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Leave it to Kylie Jenner to turn a gas station into a party.
The new Adidas Originals brand ambassador threw an opening party Thursday night for the Falcon shoe, a “modern take” on the Falcon-Dorf shoe for women ($100). The venue, however, wasn’t a warehouse or a club, but a former 76 gas station on Sunset Boulevard, across from the Laugh Factory.
Jenner, wearing a shiny, checked mini dress, appeared briefly at the 7 p.m. start, posing for photo ops at different stations inside the space — at a newsstand with Ky-zines declaring “’90s fashion trends are back!” (not quite breaking news) and in between the gas pumps decked out in neon lights and purple Adidas Falcon logos.
Between takes, her team reapplied makeup, brushed her long blonde hair and snapped Polaroids on a camera for her (which she later posted on Instagram). Just like that, the marketing maven was whisked away for the rest of the night, while guests wearing holographics, leopard print and scrunchies flowed into the ’90s-themed pop-up (open to the public on Friday and Saturday), complete with spiked slushies and a chicken and waffles food truck.
DJ Brittany Sky pumped girl power beats via Cardi B and Ariana Grande. Attendees lined up at the Grab-N-Go convenience store, where staff passed out pink and purple candy (Nerds, Laffy Taffy, Mentos, the usual pit stop fare), along with scratch-off lottery tickets that could grant the player $10 off Adidas gear.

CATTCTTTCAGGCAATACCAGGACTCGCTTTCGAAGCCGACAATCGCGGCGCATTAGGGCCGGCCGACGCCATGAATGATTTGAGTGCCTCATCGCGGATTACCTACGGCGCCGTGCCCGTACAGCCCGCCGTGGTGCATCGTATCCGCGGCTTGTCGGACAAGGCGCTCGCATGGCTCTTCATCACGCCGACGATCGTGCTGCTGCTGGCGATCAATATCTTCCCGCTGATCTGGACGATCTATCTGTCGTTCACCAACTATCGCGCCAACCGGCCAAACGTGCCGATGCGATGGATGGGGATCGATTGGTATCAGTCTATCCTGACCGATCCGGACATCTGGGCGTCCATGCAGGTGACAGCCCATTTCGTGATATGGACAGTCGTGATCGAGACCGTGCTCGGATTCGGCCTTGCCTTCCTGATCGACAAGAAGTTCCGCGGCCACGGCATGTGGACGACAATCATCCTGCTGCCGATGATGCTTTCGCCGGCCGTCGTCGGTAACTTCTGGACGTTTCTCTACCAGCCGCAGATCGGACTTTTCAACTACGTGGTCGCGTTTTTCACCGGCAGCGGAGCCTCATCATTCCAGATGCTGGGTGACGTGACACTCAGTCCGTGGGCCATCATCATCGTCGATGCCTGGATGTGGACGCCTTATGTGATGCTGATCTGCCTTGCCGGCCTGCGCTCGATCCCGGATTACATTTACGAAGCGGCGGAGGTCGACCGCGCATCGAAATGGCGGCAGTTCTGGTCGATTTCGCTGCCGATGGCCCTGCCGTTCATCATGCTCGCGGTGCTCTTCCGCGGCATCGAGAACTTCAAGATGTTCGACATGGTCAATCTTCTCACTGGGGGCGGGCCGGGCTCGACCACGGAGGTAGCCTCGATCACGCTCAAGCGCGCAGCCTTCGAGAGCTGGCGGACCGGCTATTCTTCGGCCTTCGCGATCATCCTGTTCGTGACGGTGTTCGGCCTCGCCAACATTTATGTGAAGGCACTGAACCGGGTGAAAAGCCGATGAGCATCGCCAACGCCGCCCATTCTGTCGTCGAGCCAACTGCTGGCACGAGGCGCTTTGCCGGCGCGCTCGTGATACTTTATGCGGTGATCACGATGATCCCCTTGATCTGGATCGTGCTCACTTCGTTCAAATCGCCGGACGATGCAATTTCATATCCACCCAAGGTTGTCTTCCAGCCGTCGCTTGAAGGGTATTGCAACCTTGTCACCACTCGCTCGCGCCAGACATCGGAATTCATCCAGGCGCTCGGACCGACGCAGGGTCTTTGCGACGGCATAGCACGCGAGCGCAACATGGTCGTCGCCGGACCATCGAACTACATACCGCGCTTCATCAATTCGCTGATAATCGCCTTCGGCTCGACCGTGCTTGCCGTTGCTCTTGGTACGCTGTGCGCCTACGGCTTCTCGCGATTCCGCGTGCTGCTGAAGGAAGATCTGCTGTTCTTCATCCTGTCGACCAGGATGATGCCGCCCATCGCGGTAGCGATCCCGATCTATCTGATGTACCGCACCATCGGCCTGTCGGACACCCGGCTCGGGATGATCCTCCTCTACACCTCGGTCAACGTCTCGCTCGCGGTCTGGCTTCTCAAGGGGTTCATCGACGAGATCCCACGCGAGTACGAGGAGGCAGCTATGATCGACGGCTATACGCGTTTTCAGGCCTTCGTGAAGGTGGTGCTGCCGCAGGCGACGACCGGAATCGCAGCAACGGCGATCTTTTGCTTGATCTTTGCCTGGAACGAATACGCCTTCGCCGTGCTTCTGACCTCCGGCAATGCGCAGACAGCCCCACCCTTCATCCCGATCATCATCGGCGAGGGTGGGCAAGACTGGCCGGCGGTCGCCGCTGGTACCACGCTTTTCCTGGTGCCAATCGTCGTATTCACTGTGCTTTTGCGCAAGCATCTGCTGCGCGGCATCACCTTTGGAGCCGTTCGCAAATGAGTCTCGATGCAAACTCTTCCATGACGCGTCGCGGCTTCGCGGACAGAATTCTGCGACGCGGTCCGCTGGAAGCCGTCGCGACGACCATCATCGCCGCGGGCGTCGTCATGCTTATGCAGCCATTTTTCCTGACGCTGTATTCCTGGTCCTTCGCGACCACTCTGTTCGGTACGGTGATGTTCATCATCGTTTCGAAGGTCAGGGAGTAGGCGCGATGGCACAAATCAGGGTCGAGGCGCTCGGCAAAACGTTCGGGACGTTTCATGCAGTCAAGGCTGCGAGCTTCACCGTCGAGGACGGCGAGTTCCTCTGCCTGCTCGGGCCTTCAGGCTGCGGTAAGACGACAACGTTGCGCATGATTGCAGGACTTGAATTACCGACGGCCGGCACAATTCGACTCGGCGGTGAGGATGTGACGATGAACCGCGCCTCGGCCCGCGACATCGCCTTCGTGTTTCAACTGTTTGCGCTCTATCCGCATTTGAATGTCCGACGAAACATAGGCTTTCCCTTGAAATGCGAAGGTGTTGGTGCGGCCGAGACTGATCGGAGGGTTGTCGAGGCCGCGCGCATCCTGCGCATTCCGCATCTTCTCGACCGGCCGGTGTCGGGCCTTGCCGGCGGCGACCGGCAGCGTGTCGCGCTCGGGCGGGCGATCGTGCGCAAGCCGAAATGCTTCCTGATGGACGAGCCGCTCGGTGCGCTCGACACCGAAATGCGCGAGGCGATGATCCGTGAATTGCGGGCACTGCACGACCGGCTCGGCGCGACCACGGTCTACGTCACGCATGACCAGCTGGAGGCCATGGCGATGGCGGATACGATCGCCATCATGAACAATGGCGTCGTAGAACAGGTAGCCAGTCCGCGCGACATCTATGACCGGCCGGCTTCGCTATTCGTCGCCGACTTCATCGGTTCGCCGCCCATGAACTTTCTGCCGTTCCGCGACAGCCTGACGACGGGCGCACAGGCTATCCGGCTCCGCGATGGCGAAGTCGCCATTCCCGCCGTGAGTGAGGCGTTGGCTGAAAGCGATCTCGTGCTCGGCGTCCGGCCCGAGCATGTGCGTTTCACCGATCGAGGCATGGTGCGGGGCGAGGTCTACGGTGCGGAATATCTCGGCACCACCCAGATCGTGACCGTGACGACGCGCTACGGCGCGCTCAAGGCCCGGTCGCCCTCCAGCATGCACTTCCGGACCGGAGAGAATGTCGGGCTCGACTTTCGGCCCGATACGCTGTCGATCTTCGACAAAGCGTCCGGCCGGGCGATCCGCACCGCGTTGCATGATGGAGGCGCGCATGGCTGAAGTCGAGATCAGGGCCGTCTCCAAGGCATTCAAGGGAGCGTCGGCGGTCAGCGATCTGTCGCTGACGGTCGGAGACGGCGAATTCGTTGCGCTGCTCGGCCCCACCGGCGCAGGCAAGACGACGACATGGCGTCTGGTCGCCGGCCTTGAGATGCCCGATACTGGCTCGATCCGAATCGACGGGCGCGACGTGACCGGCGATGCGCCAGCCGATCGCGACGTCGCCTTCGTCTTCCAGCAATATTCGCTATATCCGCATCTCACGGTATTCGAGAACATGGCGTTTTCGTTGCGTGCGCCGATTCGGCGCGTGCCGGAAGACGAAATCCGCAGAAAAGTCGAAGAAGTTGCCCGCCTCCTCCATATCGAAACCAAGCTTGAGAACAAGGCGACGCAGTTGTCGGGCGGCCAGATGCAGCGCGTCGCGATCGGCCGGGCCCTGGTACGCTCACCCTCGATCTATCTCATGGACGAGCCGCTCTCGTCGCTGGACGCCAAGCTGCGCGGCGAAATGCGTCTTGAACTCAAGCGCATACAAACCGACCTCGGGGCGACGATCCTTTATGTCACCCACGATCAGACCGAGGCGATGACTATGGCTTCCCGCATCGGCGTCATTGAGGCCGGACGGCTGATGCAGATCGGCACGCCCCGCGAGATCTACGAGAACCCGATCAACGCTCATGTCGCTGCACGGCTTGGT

Inside the Grab-N-Go was a claw machine and aisles of junk food packaged in Falcon logos, from ramen to lighters, not to mention the fridges full of soda had been refilled with pairs of Adidas Originals, with the room basked in neon light. Guests could purchase apparel and have it embroidered at a “Chain Gang” station.
The space’s neon lounges and pay-phone photo booths were meant to evoke a rebellious street party from the ’90s, bringing millennial guests back to, well, the millennium (Jenner was born in 1997). Adidas’ launch party atmosphere matched Jenner’s typical aesthetic, which plays off of street style.
On Thursday, the reality star posted photos from the campaign, including a retro music video-inspired clip teasing the pink throwback joggers.
A post shared by Kylie (@kyliejenner) on
Jenner has her hands full running her own direct-to-consumer beauty brand Kylie Cosmetics; she launched a Kylie Truck at The Grove last year and was named Forbes’ youngest self-made billionaire this year. So naturally, she’s too busy or perhaps exclusive to partake in many brand partnerships. She was the face of Puma for its spring/summer women’s training campaign in April 2016 before following in the footsteps of big sis Kendall Jenner, who joined the Adidas fam in May 2017.
While Nike ambassador Colin Kaepernick used his platform for political influence this week, debuting his “Believe in something, even if it means sacrificing everything. #JustDoIt” commercial, Jenner opted for a more Instagrammable sponsorship. Her presence — though fleeting — was enough to draw a crowd for the trendy curbside opening.
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